June 16, 2017, by Brigitte Nerlich
Do metaphors really matter?
I, like many others, from Leibniz to Lakoff, think that metaphors are important for human thinking and acting. They make us see the world in different ways – for good or evil. So, one should keep an eye on them. Recently I have read two articles which seem to imply that metaphors matter less than I had thought. That is interesting. One article dealt with attitudes to germline modification and the other with public understanding of the scientific consensus on climate change. Let’s have a look at them.
At the end of May, a paper by Steven Weisberg et al. appeared in Frontiers in Public Health dealing with public attitudes to CRISPR (more specifically, the use of CRISPR in germline modification). The paper is entitled ‘A CRISPR New World’, a title that plays both with the ever-punnable word CRISPR (see for example: ‘Genome editing: That’s the way the CRISPR crumbles’) and also references the ever-present biotech cliché of ‘Brave New World’. The title and various phrases in the article itself (revolution, tipping point, game changer) make it sound a bit breathless and slightly hyped. (The article also doesn’t mention any other gene/genome editing surveys, of which there are quite a few; the most recent one by the Nuffield Foundation)
However, the meat of the article is quite interesting. It explores US American attitudes to germline modification, commonly known as gene editing or genome editing. Participants were recruited using Amazon’s Mechanical Turk and the authors used a vignette study designed to test whether various metaphorical framings of germline modification would influence attitudes towards that new science and technology.
The results are a bit startling. The people they surveyed supported, on the main, genetic modification research. This was the first surprise. The second one was that their attitudes were not influenced by the framing of this type of still quite futuristic genetic modification. Metaphors, such as genetic modification, engineering, editing, hacking and surgery did, on the whole, not influence attitudes. Neither did, and that’s the third surprise, a risk framing (there were variations, though, with regard to various demographics, see article). (On the gene surgery metaphor, see my blog post here)
This disconfirmed the authors’ initial hypothesis that “the way information about new technology is presented influences people’s attitudes” (p. 2). They conclude: “We did not find that common metaphors used to describe genetic modification influenced people’s attitudes. From our data, there is no evidence that the media’s use of language influences people’s attitudes in ways that scientists might not intend” (p. 7).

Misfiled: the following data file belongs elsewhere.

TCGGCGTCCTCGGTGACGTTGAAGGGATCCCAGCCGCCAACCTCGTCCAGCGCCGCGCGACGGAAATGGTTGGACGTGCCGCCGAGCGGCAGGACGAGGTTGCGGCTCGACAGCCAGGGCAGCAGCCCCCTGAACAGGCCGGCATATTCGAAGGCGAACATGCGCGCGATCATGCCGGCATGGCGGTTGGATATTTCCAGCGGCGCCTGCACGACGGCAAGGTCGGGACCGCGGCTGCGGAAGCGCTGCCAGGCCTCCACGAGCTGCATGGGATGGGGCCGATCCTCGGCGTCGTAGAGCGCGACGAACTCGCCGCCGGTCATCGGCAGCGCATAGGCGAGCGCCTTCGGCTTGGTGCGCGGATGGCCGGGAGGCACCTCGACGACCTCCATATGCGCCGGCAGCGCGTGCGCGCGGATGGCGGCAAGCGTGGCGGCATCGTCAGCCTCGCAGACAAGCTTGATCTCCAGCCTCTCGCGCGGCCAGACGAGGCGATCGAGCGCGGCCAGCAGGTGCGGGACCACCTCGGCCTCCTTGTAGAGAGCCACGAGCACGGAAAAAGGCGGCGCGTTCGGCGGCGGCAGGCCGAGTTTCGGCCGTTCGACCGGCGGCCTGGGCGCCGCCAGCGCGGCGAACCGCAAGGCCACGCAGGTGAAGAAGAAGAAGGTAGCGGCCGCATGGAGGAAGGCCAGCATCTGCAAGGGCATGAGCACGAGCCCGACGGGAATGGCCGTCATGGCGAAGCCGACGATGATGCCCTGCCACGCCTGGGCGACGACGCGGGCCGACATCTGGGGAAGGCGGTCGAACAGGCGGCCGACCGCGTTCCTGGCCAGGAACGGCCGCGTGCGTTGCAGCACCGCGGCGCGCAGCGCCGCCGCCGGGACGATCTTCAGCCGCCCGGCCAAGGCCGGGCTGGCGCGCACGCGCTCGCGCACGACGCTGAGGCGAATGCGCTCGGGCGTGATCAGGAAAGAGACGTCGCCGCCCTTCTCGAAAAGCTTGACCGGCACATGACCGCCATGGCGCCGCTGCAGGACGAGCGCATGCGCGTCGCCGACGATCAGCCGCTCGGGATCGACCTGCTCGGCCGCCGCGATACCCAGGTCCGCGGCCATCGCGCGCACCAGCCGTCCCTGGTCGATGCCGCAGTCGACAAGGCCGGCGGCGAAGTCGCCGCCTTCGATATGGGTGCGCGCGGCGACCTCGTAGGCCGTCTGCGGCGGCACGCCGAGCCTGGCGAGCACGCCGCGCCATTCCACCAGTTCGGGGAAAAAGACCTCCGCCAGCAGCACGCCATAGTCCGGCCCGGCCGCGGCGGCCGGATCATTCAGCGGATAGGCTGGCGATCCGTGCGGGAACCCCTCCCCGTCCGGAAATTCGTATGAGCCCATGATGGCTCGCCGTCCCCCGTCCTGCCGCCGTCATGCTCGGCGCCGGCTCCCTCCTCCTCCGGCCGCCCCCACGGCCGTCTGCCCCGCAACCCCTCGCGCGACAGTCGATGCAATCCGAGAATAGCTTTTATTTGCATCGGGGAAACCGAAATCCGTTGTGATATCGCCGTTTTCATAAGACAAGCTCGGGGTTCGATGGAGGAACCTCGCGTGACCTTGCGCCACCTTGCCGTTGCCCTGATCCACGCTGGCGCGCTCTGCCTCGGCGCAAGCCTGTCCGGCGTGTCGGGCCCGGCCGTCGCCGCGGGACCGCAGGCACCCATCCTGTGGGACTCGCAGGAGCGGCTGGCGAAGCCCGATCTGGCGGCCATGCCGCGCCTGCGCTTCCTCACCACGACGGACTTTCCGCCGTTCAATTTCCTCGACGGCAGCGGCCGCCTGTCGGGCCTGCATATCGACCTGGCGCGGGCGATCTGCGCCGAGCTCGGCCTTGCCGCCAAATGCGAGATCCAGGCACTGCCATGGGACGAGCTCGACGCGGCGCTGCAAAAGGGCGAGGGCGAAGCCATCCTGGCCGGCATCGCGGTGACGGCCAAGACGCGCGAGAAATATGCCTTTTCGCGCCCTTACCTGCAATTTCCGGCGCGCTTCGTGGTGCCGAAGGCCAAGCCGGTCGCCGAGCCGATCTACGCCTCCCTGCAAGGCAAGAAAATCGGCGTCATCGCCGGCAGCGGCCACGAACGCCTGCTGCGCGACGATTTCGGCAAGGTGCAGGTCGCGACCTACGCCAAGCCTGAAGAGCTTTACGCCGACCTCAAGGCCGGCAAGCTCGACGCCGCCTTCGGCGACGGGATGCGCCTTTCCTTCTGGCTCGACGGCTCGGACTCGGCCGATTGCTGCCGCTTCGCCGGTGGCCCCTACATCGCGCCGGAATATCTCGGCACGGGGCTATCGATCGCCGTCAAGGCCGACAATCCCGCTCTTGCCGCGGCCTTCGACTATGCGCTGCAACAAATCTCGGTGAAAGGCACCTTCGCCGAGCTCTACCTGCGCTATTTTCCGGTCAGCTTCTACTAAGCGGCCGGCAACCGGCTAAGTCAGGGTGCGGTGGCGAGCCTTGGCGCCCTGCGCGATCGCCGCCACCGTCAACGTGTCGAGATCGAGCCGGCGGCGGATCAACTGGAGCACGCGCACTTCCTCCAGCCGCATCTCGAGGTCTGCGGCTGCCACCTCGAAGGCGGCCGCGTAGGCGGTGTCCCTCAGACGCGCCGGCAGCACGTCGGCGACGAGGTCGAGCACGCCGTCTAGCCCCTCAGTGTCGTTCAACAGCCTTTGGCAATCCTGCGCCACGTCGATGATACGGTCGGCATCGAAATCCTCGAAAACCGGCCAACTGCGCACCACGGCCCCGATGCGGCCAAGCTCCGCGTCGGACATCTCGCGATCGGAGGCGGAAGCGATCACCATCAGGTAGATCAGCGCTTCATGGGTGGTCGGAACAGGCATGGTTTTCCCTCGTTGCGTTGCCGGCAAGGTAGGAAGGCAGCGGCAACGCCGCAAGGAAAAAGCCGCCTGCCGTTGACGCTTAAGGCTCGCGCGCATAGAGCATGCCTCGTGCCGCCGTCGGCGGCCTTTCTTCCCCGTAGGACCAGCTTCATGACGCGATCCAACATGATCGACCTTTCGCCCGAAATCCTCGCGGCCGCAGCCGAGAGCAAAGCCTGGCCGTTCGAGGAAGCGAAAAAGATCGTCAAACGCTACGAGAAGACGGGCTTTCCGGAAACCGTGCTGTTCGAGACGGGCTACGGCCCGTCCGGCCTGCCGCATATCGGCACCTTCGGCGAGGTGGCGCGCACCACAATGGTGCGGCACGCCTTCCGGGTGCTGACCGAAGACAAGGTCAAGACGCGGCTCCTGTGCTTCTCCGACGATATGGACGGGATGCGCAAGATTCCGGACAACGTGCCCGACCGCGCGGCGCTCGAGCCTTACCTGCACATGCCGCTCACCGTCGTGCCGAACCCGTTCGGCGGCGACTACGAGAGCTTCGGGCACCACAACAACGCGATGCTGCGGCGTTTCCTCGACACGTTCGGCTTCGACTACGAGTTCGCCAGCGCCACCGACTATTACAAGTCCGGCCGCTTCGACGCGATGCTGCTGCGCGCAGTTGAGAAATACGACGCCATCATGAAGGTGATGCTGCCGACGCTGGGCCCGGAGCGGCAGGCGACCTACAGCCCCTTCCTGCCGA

The authors explore some possible reasons for this, such as that “this sample of participants with a relatively high degree of support for research in genetic modification may have been at ceiling such that they were insensitive to modulation by framing metaphors.”
The results puzzle me, as I always assumed metaphors would have some sort of impact on people’s attitudes. On to the second article.
Climate change consensus
The other paper that found that metaphors didn’t really have a communicative effect dealt with the issue of how best to communicate the climate change consensus. This paper was published in 2014, but I only recently stumbled upon it. Van den Linden et al. asked “to what extent can descriptive text, pie charts and metaphors influence people’s estimate of the scientific consensus? Second, do any of these three approaches have a comparative advantage in terms of their ability to improve public understanding?”
Their findings were, again, rather unexpected: “First, regardless of whether the message is in the form of a metaphor, descriptive text or pie chart, providing people with information about the scientific consensus on human-caused climate change is effective in and of itself and can significantly increase people’s estimates of the scientific consensus […]. Second, as a communication device, the pie chart and descriptive text were most effective at conveying the scientific consensus on climate change” – not the metaphors! As I said in a tweet – a pie in your face is probably easier to understand than a metaphor in your brain…
Do metaphors matter?
Again, I was somewhat surprised, and, to be honest, disappointed about these results, especially since I had just read yet another paper exploring the potential of metaphors to shape people’s attitudes. Paul Thibodeau (a specialist in this field) et al. argued in a recent paper “that certain metaphors for the human-environment relationship can lead people to adopt a more nuanced and responsible conception of their place in the natural world.”
Where does this leave us? One or two studies obviously don’t make a summer, so to speak. But they perplex me. I’d love to hear from other metaphor analysts, especially those studying the function of metaphors in persuasion, about what they think about the studies and about the matter of whether metaphors matter or not in shaping understanding of and attitudes to scientific issues. Understanding these issues better is important for science communication.
I’m inclined to take Mechanical Turk results with a pinch of salt, not to mention the ethical black hole of paying participants $1.40 ph.
Re the pie-chart; if you are communicating a mere number then a metaphor is unnecessary?
Yes, I was wondering about the Mechanical Turk stuff and the people who engage with that. I have had long discussions with Aleksandra about when and whether numbers can work as metaphors or not… but that’s another topic, perhaps.